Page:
Australia facing research crisis


Australia risks losing its envied standing as a leader in health and medical research without urgent and significant investment into the National Health and Medical Research Council, says the new president of the Australian Society for Medical Research.

Dr Daniel Johnstone said our brightest scientists would be lured overseas to better funded centres and innovative research would grind to a halt in Australia unless the government stepped in.

He said the Australian Society for Medical Research (ASMR) had known for some time that morale amongst researchers was very low and that grant success rates had plummeted, but recently he had heard anecdotal reports of researchers shutting their laboratories because they could no longer afford to operate them.

Citing a society survey in November 2015, he said “one quarter of people who answered weren’t sure if they’d be employed in 2016”.

“From looking at the data now people are saying the situation is the worst they have ever seen it in their careers,” Dr Johnstone said.

“In terms of moral, grant success rates are less than one in seven – that’s a pretty bleak outlook in terms of morale, people are very concerned they won’t get funding to do their research. This could mean the loss of really good intellectual capital.”

Each dollar invested returns $3.20

The AMSR commissioned Deloitte Access Economics to compile a report to quantify the value of the National Health and Medical Research Council (NHMRC) funded health and medical research workforce in Australia. This report was released at Parliament House in Canberra in November.

The report, Australia’s health and medical research workforce: Expert people providing exceptional returns, highlighted the associated impact on Australia’s ability to respond to future health challenges through medical research associated with declines in the workforce, and conversely, the increased returns if funding for health and medical research increased.

The report highlighted the major changes currently occurring in the NHMRC-funded workforce and provided evidence of the exceptional health and economic returns of investing in Australia’s productive and highly talented research workforce.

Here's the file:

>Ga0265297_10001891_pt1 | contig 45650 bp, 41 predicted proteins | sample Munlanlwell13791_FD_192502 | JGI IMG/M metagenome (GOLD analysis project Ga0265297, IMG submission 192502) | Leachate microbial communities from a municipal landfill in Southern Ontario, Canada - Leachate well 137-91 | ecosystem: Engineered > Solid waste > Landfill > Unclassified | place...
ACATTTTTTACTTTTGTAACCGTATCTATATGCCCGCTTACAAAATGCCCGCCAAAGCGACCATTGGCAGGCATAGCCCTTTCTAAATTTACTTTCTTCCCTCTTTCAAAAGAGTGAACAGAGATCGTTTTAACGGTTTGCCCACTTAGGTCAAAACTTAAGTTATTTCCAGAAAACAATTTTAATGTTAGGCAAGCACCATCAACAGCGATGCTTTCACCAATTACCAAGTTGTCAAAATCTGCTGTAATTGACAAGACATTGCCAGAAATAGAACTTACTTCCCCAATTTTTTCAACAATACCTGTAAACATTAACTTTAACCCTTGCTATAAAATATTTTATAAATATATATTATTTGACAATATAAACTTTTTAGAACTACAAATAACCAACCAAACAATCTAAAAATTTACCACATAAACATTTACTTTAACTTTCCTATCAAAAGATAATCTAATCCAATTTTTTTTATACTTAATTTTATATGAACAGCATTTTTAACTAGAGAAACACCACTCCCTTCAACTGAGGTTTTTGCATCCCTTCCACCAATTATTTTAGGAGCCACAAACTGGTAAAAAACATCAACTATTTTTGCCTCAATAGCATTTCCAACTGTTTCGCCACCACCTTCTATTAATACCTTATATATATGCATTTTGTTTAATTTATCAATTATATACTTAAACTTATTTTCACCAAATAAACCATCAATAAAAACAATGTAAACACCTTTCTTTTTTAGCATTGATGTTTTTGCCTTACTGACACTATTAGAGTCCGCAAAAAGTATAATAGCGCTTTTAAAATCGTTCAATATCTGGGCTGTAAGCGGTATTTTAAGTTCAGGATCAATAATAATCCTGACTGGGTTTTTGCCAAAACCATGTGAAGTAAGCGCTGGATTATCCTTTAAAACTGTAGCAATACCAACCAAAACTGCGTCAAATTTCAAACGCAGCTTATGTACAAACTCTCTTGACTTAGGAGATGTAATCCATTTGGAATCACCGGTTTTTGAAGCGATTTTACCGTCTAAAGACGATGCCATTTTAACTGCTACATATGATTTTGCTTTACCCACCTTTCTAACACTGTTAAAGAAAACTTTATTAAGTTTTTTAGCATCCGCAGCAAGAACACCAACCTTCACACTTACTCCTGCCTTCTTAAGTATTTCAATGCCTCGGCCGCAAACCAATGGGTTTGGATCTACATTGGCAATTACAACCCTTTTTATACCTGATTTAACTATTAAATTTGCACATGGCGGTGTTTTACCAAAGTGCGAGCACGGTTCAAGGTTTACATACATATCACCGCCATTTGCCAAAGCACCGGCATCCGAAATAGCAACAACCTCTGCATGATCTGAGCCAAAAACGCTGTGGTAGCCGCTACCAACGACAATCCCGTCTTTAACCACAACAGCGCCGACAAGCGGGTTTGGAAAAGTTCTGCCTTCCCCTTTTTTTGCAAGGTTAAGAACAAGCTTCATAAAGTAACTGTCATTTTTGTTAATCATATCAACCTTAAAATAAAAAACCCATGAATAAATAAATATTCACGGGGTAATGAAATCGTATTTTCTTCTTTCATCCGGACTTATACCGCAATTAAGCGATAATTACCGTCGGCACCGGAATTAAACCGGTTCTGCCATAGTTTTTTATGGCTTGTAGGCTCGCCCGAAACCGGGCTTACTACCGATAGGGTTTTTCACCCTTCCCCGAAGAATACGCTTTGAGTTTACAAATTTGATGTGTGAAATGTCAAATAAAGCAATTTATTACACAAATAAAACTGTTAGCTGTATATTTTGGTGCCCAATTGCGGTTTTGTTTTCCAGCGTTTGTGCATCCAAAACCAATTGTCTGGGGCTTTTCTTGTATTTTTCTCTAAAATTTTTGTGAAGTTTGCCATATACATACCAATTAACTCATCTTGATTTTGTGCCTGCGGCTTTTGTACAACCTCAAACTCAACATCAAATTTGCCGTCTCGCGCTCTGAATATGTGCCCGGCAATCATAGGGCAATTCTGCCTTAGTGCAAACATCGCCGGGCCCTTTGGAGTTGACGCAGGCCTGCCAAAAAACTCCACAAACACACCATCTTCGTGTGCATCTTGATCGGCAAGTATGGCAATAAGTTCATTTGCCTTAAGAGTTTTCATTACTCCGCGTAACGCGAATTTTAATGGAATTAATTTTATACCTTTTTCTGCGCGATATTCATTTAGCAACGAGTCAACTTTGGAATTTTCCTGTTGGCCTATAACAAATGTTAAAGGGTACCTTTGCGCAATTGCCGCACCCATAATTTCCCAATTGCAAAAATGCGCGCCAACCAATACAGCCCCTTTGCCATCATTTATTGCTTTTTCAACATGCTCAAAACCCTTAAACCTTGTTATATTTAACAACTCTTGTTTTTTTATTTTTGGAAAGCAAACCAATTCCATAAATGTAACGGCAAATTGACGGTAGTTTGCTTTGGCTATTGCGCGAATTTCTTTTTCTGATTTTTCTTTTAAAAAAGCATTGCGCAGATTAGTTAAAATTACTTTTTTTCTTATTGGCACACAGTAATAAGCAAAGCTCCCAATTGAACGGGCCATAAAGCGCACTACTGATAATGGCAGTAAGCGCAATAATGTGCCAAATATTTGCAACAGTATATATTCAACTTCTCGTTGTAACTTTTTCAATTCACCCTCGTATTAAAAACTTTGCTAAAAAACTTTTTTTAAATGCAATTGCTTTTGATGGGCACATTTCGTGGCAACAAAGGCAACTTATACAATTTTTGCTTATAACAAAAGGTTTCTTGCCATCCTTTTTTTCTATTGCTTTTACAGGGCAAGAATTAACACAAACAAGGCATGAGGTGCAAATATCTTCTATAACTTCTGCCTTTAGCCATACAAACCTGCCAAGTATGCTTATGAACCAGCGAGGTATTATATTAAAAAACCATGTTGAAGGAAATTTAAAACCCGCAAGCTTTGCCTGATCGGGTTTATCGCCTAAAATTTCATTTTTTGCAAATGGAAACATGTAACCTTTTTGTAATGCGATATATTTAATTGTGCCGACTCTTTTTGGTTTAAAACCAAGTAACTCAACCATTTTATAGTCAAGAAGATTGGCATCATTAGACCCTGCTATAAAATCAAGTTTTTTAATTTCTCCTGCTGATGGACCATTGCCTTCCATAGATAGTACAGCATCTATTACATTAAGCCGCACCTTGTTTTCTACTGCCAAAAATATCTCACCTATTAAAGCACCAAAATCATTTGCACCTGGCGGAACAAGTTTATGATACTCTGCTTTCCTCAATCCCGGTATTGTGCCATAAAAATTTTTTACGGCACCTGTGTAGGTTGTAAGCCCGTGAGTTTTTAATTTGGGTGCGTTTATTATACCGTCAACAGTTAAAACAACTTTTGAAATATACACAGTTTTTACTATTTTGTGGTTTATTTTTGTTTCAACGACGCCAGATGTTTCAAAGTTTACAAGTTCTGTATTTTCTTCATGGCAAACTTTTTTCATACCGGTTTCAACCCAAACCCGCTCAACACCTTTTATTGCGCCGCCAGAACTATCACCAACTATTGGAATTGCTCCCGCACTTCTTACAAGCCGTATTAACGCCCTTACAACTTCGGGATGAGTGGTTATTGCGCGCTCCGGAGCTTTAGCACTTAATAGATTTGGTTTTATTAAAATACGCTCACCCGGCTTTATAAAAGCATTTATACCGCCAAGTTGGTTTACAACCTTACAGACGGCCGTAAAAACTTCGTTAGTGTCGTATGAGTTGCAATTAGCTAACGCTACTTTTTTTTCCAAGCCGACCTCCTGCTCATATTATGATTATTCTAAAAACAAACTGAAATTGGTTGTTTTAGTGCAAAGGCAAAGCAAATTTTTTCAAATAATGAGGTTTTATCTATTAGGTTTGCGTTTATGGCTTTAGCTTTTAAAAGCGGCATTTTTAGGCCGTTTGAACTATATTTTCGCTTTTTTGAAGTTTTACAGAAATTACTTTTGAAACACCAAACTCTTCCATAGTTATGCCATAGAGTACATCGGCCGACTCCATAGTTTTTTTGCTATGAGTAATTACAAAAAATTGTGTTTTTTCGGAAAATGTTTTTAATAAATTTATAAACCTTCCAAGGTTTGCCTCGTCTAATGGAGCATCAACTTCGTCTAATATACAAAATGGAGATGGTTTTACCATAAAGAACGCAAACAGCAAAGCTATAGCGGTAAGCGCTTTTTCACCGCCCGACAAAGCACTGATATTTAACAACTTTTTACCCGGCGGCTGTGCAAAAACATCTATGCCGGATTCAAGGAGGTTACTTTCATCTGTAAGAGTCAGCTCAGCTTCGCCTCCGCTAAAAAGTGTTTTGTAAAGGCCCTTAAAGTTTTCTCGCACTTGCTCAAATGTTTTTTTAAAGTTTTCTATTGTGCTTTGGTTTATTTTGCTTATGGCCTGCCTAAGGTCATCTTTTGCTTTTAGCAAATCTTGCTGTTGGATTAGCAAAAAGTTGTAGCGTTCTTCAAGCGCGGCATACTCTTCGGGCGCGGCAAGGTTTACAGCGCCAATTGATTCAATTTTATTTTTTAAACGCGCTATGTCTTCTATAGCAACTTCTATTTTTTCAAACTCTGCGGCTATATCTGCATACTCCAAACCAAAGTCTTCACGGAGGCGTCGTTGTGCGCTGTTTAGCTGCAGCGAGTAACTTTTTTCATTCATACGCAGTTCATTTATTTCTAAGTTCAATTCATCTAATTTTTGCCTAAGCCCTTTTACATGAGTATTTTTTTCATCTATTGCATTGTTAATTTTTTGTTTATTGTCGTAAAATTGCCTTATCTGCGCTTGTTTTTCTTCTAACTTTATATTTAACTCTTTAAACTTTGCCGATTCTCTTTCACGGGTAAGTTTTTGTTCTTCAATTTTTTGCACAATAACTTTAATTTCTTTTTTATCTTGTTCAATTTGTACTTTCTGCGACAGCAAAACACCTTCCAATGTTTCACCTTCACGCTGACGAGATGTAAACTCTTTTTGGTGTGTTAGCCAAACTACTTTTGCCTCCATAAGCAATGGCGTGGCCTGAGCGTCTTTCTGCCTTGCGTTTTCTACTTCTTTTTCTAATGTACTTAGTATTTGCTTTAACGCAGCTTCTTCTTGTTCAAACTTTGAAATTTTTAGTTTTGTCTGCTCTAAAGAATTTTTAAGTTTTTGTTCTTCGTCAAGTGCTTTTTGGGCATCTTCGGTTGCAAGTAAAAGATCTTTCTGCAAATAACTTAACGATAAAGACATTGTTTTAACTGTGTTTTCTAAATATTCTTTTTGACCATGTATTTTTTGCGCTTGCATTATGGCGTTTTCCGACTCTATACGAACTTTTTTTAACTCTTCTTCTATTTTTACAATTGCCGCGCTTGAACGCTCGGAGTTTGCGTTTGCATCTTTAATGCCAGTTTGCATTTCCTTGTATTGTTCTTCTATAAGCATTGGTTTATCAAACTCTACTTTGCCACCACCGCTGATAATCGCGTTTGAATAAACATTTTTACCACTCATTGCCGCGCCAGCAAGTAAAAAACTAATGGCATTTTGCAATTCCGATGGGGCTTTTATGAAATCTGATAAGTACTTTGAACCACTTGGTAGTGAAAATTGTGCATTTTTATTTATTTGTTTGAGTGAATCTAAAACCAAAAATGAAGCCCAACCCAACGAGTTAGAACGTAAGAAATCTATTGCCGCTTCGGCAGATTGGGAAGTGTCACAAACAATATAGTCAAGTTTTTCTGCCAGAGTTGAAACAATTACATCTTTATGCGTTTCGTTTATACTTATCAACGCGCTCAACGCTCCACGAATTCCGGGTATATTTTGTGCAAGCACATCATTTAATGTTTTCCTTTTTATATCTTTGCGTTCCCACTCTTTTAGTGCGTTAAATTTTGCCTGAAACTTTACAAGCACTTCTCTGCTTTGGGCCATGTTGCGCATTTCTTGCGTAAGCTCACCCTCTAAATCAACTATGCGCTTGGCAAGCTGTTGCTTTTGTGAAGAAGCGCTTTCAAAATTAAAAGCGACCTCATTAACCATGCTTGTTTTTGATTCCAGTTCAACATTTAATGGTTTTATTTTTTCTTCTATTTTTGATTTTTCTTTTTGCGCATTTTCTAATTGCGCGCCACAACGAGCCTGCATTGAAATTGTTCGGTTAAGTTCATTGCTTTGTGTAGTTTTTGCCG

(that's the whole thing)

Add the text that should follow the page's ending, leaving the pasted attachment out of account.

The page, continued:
The report also suggested that Australia still has capacity to provide greater output and benefits as a result of investing further in the NHMRC and the workforce it supports.

“Over a number of years, ASMR has observed, with deep concern, the erosion of Australia’s health and medical research workforce,” the report’s authors wrote.

“A large proportion of this workforce is supported by the NHMRC, the peak funding body for Australian health and medical research.

“However, five years of static investment into the NHMRC has resulted in falling grant funding rates and a decline in the NHMRC-funded workforce; this trend endangers the capacity of NHMRC investment to continue producing exceptional health and economic returns and will equate to major negative impacts on the ability of the workforce to respond to the escalating and unsustainable healthcare crisis Australia now faces.”

The report revealed that each $1 invested into the NHMRC-funded health and medical research workforce (between 2000-2015) returned $3.20, equating to a net benefit, over a period of 15 years, of $23.4 billion.

Higher returns were demonstrated for particular health conditions, including cardiovascular disease ($9.80 per dollar invested) and cancer ($3.70 per dollar invested).

Dr Johnstone said these results highlighted the high value of investing in the NHMRC-funded health and medical research workforce.

And he said researchers were realistic about the findings and did not expect a 100 per cent grant success rate, he would like to see it up around the 60 to 70 per cent mark.

“There still is an opportunity for Australia to become a local hub for health and medical research, and it’s filtering down,” he said.

He said researchers were unwilling to give up.

“I think they’ve still got the fire because they believe in the research and they believe in what they’re trying to achieve,” he said.

“Australia is still performing well above where you would expect. We do science really well – there’s been big discoveries that have been life changing.

“We want to see that continue. But we need to get the foundation solid and feed the pipeline.”

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